Hope Comes Home

By Michael Wade Simpson


In an election year, everything begins to sound like a political slogan. Take the name, “Hope Mohr.” Is that catchy or what? Of course, that’s not fair—except nothing’s fair, it’s an election year. Hope Mohr the choreographer, however, usually speaks in dance phrases, not sound bites, a different story altogether. Or is it? This is a choreographer with a law degree from Columbia and a history of working on social issues. She has published articles about dance, but also about domestic violence. Her dance career took her to New York, and the companies of Lucinda Childs and Tricia Brown. Two artist-in-residence choreographic commissions at Stanford, more recently, had to do with cancer and traumatic memory. Mohr is clearly not opposed to politics. Her politics just get abstracted.

“I was determined not to make a ‘Holocaust piece,’” she said in a recent interview, referring to Elision, her 2006 piece as Guest Artist at Stanford, inspired by a news clipping she came across, a story about WWII survivors of the Lodz ghetto in Poland, who were brought back decades later to see photographs of themselves which had been unearthed and given to a museum. Many could not look. For Mohr, it was the idea of a physical act of remembering which served as a catalyst for choreography. “I was reading Susan Sontag’s Regarding the Pain of Others, as well as ethics and psychology books. It’s a dancey, dance piece, the most abstract piece on the program,” she said. “Still, there is some sense of traumatic memory. Form explodes into movement degeneration over time.”

A similar challenge came during the process of making Under the Skin, (‘07) another Stanford commission in which she started looking at medical history and imagery, and ended up focusing on woman and cancer. “The compelling nature of someone’s story does not make a work of art,” she said. “I didn’t want to ride on women’s stories.” Still, movement imagery came from cancer support poetry groups and interviews with health care providers. The dancers even included volunteers from a class Mohr was teaching on movement for breast cancer survivors. Under the Skin was also a collaboration with video artist Douglas Rosenberg, whose visual mix included X-Rays and MRIs. “It is not a victim piece, I didn’t make up much movement at all. We let the body speak.”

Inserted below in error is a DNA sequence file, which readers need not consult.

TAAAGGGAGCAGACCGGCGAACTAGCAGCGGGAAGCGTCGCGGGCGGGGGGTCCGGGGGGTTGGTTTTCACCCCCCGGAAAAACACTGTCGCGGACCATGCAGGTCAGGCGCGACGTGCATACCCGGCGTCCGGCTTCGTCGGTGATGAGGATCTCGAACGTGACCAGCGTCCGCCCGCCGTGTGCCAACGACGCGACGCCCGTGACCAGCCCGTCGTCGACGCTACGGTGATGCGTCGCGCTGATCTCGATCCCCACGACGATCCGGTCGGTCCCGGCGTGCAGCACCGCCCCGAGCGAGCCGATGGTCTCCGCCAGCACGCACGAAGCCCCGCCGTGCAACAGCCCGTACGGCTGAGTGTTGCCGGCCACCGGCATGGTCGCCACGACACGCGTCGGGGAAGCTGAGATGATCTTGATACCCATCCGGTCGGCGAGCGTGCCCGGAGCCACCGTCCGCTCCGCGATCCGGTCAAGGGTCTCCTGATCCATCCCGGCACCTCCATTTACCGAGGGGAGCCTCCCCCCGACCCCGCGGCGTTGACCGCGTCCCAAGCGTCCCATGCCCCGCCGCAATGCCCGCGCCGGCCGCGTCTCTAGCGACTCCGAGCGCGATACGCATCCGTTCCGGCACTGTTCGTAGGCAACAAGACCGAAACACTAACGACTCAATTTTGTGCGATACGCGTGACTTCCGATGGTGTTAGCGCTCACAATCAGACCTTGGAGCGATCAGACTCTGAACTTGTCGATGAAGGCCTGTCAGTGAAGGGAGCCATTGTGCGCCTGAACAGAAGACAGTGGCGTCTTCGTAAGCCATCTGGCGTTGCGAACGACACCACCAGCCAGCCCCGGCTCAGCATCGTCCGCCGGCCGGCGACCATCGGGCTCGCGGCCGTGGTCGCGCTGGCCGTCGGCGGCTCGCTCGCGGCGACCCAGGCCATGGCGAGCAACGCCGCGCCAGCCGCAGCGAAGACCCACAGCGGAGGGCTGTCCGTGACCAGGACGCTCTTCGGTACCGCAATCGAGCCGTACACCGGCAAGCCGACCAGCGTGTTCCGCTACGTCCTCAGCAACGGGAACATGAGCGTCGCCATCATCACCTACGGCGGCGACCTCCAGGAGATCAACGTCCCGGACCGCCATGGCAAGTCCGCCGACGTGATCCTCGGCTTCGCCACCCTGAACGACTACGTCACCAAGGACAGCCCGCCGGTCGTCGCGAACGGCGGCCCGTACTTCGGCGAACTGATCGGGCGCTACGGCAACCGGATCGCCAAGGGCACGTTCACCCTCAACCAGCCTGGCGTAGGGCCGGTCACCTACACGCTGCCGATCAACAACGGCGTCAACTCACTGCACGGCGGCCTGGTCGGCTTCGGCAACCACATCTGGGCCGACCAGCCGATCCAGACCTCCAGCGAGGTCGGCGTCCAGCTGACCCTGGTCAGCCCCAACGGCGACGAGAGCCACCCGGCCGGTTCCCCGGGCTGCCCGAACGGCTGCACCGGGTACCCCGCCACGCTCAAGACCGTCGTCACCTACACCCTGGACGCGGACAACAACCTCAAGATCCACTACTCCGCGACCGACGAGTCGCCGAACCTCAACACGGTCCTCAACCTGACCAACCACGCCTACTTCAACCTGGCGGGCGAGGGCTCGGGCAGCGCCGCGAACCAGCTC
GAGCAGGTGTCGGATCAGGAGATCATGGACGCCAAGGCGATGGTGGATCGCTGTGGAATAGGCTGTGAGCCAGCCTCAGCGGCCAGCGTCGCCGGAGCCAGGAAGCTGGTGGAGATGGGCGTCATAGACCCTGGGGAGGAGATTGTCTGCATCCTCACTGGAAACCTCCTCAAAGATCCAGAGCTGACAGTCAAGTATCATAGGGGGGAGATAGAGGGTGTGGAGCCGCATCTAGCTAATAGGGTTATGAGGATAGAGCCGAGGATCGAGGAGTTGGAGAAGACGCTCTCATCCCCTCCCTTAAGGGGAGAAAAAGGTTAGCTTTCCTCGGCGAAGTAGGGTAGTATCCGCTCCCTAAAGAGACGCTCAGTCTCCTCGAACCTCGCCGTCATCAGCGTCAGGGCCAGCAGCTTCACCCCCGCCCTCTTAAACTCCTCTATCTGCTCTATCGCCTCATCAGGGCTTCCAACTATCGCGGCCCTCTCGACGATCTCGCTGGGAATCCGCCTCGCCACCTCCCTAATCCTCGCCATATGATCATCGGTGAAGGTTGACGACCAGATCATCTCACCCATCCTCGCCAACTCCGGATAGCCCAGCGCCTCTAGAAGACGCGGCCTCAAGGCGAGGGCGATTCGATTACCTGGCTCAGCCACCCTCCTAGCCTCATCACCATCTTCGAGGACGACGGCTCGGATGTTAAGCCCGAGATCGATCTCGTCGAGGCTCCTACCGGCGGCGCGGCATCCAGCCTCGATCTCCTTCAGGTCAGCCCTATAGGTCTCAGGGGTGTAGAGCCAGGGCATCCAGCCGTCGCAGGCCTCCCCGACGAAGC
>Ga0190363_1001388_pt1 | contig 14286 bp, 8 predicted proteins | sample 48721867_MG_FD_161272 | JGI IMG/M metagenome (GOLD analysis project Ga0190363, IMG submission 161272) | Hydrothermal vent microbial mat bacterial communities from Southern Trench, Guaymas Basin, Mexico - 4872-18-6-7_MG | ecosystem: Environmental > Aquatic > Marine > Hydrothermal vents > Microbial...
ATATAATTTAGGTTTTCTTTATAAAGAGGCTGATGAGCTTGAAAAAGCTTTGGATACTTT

After a childhood at the San Francisco Ballet School, and undergraduate studies at Stanford, New York seemed like home, certainly a place she wasn’t expecting to leave very soon. “New York has an ambient energy that is supportive of a rigorous physical pursuit like dance,” she said. However, it was a solitary life, living out of a suitcase, constantly touring, and she lasted for eight years. Then, a combination of events, including 9-11 and a 30th birthday, caused Mohr to re-evaluate her priorities and return to San Francisco, where she has since married, and given birth to her first child. “I’m ready to excavate my own voice,” said Mohr. “I had a good run as a dancer and but I’m just beginning, starting on a path as a choreographer.”

In her San Francisco choreographic debut, Mohr will also present a new piece, Moments of being, about the act of listening. Exploration began when she was an artist in residence at Jennifer Monson’s interdisciplinary laboratory, and improvised around the question “how can you make the act of listening legible?” Sounds that ended up in the latest version of the piece offer Bach’s glorious Partita No. 2 in C minor in juxtoposition to environmental sounds. A fascination with Virginia Woolf’s novel, The Waves played a part in the inspiration for the piece, but over the course of the choreographic process, text was abandoned and narrative reduced to the pure movement that had been discovered around Bach and the sounds of waves, bees, birds and footsteps. “more awake when dreaming,” (2006), the oldest piece on the program, was choreographed when Mohr was still living in New York. The trio is performed in silence to a spoken word text. “I was looking at the idea of the personality as a mask,” Mohr said. “Pema Chodron (the Buddhist leader and author) said that when you get all worked up, stressed out, crazy in your life, you just drop the story and stick with the energy in your body.”

“That’s what I was exploring. The dancers never go into the center, they move along the periphery of space. I was using spatial limitation to explore the idea of what was missing. What is center?”

Hope Mohr’s concert, Moments of Being, performs March 14-16 at Dance Mission Theater. (See calendar for details)

Michael Wade Simpson is editor of culturevulture.net and has written for the San Francisco Chronicle and other publications. He holds an MFA in dance from Smith College, founded “Small City Dance Project” in Massachusetts, and was an NEA Fellow at the Dance Critics Institute, American Dance Festival, in 2004.